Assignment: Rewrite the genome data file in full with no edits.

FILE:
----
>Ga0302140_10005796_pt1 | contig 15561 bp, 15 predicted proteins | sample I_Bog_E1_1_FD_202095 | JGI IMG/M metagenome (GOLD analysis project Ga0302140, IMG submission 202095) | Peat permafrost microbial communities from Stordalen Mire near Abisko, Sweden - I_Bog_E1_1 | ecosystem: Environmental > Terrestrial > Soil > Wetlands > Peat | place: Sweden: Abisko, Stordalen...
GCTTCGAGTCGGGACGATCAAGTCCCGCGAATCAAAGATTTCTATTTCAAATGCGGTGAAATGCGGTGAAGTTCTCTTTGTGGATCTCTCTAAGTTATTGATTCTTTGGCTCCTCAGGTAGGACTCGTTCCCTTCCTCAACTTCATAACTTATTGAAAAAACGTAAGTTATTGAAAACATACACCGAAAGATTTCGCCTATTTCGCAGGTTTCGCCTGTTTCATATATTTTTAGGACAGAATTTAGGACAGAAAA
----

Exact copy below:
>Ga0302140_10005796_pt1 | contig 15561 bp, 15 predicted proteins | sample I_Bog_E1_1_FD_202095 | JGI IMG/M metagenome (GOLD analysis project Ga0302140, IMG submission 202095) | Peat permafrost microbial communities from Stordalen Mire near Abisko, Sweden - I_Bog_E1_1 | ecosystem: Environmental > Terrestrial > Soil > Wetlands > Peat | place: Sweden: Abisko, Stordalen...
GCTTCGAGTCGGGACGATCAAGTCCCGCGAATCAAAGATTTCTATTTCAAATGCGGTGAAATGCGGTGAAGTTCTCTTTGTGGATCTCTCTAAGTTATTGATTCTTTGGCTCCTCAGGTAGGACTCGTTCCCTTCCTCAACTTCATAACTTATTGAAAAAACGTAAGTTATTGAAAACATACACCGAAAGATTTCGCCTATTTCGCAGGTTTCGCCTGTTTCATATATTTTTAGGACAGAATTTAGGACAGAAAA